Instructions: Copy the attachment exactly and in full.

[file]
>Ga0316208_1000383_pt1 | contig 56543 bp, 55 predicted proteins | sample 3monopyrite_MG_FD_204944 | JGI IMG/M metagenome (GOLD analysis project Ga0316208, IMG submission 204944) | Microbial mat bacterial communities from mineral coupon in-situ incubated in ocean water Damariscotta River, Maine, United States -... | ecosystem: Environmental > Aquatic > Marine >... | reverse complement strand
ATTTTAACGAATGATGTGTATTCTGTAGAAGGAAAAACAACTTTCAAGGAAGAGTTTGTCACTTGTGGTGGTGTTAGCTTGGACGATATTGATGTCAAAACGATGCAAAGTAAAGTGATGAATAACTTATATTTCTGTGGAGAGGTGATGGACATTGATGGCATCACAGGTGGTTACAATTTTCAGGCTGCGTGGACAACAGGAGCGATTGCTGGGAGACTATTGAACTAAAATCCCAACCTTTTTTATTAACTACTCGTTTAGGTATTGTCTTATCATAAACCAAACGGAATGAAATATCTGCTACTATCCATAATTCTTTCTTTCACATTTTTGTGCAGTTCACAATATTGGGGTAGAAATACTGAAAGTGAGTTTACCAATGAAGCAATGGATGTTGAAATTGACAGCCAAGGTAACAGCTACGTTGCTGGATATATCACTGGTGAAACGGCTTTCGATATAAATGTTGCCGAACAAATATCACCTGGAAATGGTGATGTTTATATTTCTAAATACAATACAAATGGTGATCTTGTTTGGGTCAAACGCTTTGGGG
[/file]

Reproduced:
>Ga0316208_1000383_pt1 | contig 56543 bp, 55 predicted proteins | sample 3monopyrite_MG_FD_204944 | JGI IMG/M metagenome (GOLD analysis project Ga0316208, IMG submission 204944) | Microbial mat bacterial communities from mineral coupon in-situ incubated in ocean water Damariscotta River, Maine, United States -... | ecosystem: Environmental > Aquatic > Marine >... | reverse complement strand
ATTTTAACGAATGATGTGTATTCTGTAGAAGGAAAAACAACTTTCAAGGAAGAGTTTGTCACTTGTGGTGGTGTTAGCTTGGACGATATTGATGTCAAAACGATGCAAAGTAAAGTGATGAATAACTTATATTTCTGTGGAGAGGTGATGGACATTGATGGCATCACAGGTGGTTACAATTTTCAGGCTGCGTGGACAACAGGAGCGATTGCTGGGAGACTATTGAACTAAAATCCCAACCTTTTTTATTAACTACTCGTTTAGGTATTGTCTTATCATAAACCAAACGGAATGAAATATCTGCTACTATCCATAATTCTTTCTTTCACATTTTTGTGCAGTTCACAATATTGGGGTAGAAATACTGAAAGTGAGTTTACCAATGAAGCAATGGATGTTGAAATTGACAGCCAAGGTAACAGCTACGTTGCTGGATATATCACTGGTGAAACGGCTTTCGATATAAATGTTGCCGAACAAATATCACCTGGAAATGGTGATGTTTATATTTCTAAATACAATACAAATGGTGATCTTGTTTGGGTCAAACGCTTTGGGG